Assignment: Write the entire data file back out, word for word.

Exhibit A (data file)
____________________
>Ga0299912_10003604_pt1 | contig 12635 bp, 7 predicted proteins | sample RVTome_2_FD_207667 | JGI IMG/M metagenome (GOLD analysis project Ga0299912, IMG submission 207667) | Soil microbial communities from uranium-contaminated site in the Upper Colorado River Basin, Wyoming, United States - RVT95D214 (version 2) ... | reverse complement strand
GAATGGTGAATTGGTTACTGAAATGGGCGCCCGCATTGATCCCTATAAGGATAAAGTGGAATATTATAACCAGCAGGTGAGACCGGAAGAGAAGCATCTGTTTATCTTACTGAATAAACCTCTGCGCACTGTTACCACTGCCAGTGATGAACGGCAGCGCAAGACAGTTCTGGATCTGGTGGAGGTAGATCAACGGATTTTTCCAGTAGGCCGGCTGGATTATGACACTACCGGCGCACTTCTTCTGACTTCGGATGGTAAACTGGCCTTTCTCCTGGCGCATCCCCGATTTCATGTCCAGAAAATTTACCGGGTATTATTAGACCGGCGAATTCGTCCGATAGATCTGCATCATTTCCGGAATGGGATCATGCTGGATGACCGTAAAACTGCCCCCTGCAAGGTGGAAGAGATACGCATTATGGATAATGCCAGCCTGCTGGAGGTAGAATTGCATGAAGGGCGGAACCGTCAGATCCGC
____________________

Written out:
>Ga0299912_10003604_pt1 | contig 12635 bp, 7 predicted proteins | sample RVTome_2_FD_207667 | JGI IMG/M metagenome (GOLD analysis project Ga0299912, IMG submission 207667) | Soil microbial communities from uranium-contaminated site in the Upper Colorado River Basin, Wyoming, United States - RVT95D214 (version 2) ... | reverse complement strand
GAATGGTGAATTGGTTACTGAAATGGGCGCCCGCATTGATCCCTATAAGGATAAAGTGGAATATTATAACCAGCAGGTGAGACCGGAAGAGAAGCATCTGTTTATCTTACTGAATAAACCTCTGCGCACTGTTACCACTGCCAGTGATGAACGGCAGCGCAAGACAGTTCTGGATCTGGTGGAGGTAGATCAACGGATTTTTCCAGTAGGCCGGCTGGATTATGACACTACCGGCGCACTTCTTCTGACTTCGGATGGTAAACTGGCCTTTCTCCTGGCGCATCCCCGATTTCATGTCCAGAAAATTTACCGGGTATTATTAGACCGGCGAATTCGTCCGATAGATCTGCATCATTTCCGGAATGGGATCATGCTGGATGACCGTAAAACTGCCCCCTGCAAGGTGGAAGAGATACGCATTATGGATAATGCCAGCCTGCTGGAGGTAGAATTGCATGAAGGGCGGAACCGTCAGATCCGC